HONOLULU — How else was one of the most topsy-turvy, up-and-down BYU football seasons in recent memory supposed to end?

With controversy, of course. And a highly questionable play call, a call that could easily go down as one of the worst in school history.

In a game that featured a little bit of everything, like those old games between the former WAC rivals in days gone by, Hawaii made one more big play than BYU and took a 38-34 victory over the shell-shocked Cougars at Aloha Stadium.

Hawaii junior quarterback Cole McDonald threw a 24-yard touchdown pass to Nick Mardner with one minute, 17 seconds remaining and the Warriors shut down BYU’s final possession with an interception by Khoury Bethley, his second of the game.

That McDonald and Hawaii even had the ball in the final minutes will be rued by BYU fans from here to eternity.

All because of an incomplete pass. Here’s the setup: BYU was looking at a third-and-2 from its 26-yard line with 2:17 left, a 34-31 lead, and Hawaii out of timeouts. After looking at how the Warriors were set up defensively, BYU took a timeout, its first of the second half.

“I would have really liked for it to be a first down. That’s pretty much it. We could have won the game with a first down there. It didn’t go our way and we weren’t able to execute.” — BYU coach Kalani Sitake

Then the Cougars ran a pass play — after they had been pounding the ball down Hawaii’s throat with bruising running back Tyler Allgeier, the game’s leading rusher with 77 yards on just eight carries.

Zach Wilson’s throw to Micah Simon was short, and Simon couldn’t come up with the catch.

With the clock stopped due to the incompletion, BYU had to give the ball up to a UH offense that was unstoppable in the first half, lost four yards in the third quarter and somehow hadn’t scored in the fourth quarter, a 40-yard field having sailed wide right.

Why pass there?

“I would have really liked for it to be a first down,” BYU coach Kalani Sitake said when he was asked about the play call by the Deseret News. “That’s pretty much it. We could have won the game with a first down there. It didn’t go our way and we weren’t able to execute.”

Asked if offensive coordinator Jeff Grimes made the call, or whether it was a collaborative decision, Sitake said: “That was an offensive call, yeah.”

The loss that dropped BYU’s season record to 7-6, just like last year, will also be remembered by BYU faithful for a crazy play at the goal line when Zach Wilson was trying to run for a touchdown. Wilson jumped to elude two UH defenders, but lost the ball right at the goal line.

Officials ruled it a fumble before the ball crossed the plane in Wilson’s possession, and then upheld the ruling after replay.

Sitake’s take: “I guess they didn’t have enough evidence to say it was a touchdown. I can’t say that I could see it from where I stood. I just assumed they had the right angles and had the right film. … You always have a camera on the goal line to see if they crossed the line or not.”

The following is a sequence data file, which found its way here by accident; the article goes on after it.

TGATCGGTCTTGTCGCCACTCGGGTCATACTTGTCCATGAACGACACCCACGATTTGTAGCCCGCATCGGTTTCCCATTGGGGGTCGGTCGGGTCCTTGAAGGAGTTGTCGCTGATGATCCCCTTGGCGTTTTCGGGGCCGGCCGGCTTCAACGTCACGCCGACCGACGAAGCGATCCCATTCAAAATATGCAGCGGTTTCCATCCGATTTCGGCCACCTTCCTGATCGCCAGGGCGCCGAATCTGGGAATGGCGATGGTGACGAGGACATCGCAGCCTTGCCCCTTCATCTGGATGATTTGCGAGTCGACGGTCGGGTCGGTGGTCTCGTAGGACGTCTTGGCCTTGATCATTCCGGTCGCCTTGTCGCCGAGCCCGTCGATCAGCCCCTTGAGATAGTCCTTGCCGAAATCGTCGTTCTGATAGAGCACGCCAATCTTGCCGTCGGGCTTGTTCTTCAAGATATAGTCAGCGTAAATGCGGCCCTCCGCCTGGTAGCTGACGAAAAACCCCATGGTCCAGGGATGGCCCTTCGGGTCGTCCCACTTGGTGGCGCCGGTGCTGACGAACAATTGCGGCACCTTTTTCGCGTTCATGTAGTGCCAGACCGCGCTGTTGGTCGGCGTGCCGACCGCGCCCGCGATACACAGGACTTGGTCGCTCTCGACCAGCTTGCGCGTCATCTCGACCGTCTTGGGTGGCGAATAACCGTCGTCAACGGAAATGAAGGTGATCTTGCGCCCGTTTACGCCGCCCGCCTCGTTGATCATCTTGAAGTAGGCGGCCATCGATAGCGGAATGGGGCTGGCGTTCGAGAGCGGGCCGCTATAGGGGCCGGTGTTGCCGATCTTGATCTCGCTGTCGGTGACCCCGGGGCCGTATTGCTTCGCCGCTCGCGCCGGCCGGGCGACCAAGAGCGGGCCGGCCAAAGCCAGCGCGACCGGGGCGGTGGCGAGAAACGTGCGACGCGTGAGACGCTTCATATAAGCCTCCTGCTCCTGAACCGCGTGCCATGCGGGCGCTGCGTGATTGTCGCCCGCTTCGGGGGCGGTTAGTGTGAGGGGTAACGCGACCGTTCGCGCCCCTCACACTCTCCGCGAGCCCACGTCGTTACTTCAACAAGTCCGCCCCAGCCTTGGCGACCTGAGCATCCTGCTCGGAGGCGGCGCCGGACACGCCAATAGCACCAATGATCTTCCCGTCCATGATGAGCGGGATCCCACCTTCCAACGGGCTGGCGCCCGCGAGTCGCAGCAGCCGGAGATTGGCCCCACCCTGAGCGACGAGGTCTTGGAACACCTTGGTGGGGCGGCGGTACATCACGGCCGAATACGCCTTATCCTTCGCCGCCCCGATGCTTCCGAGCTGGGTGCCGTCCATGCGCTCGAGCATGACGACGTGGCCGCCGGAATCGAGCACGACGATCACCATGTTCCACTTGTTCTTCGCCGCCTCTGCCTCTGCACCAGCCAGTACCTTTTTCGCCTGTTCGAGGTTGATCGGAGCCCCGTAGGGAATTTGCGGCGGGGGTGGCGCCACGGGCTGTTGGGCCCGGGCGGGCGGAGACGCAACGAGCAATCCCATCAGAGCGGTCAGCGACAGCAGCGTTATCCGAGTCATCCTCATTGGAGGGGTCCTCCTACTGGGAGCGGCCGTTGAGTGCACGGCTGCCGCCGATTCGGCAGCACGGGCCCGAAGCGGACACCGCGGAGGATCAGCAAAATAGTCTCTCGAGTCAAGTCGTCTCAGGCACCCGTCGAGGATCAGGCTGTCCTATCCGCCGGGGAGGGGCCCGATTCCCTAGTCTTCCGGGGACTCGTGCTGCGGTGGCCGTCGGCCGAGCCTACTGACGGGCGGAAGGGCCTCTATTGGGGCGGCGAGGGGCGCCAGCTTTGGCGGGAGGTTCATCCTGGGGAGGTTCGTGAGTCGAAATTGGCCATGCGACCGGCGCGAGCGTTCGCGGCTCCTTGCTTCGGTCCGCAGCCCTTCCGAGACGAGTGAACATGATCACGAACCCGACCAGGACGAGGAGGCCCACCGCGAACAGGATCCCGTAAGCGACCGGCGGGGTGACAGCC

In the second half, the Cougars thought Jake Oldroyd had successfully kicked a field goal, but referees signaled no good as the ball flew almost directly over the left upright.

“We put enough points on the board to win the game,” Sitake said. “Our defense has got to get more stops.”

Indeed, after BYU’s offense struggled in the red zone against SDSU in that 13-3 loss, the defense was the culprit this time.

Hawaii racked up 495 yards and McDonald was 28 of 46 for 493 yards and four TDs.

Wilson, BYU’s offensive MVP, was 24 of 40 for 274 yards and also ran for two scores.

But it was the touchdown he didn’t get, and the incomplete pass to Simon, that will be remembered the most.

“We got ourselves in a hole in the first half and weren’t able to get out,” Sitake said.

BYU’s defense was without senior safety Austin Lee, out with a hamstring injury. Cornerback Chris Wilcox (knee) also didn’t play. Malik Moore started in Lee’s place, but sustained an arm injury during UH’s first touchdown drive and didn’t return. Senior Beau Tanner replaced Moore.

McDonald’s numbers in the first half were mind-boggling: 18 of 24 passing for 331 yards and three touchdowns, with a passer rating of 232.1. Last year in Provo, he was 22 of 38 for 248 yards — in the game.

BYU mostly stuck with its rush-three, drop-eight defense, and the junior picked it apart with ease. And UH’s fleet of receivers — three have more than 1,000 receiving yards this season — had no trouble getting open.

Credit the BYU coaching staff for defensive adjustments at halftime; Hawaii punted the first four times it had the ball in the second half, and didn’t score in that half until the game-winner.

“We went back to doing what we were supposed to do in the first half, but didn’t,” said defensive tackle Trajan Pili. “Our goal was to play better in the second half, and we did that.”

Except at the end — when Hawaii probably shouldn’t have even had the chance.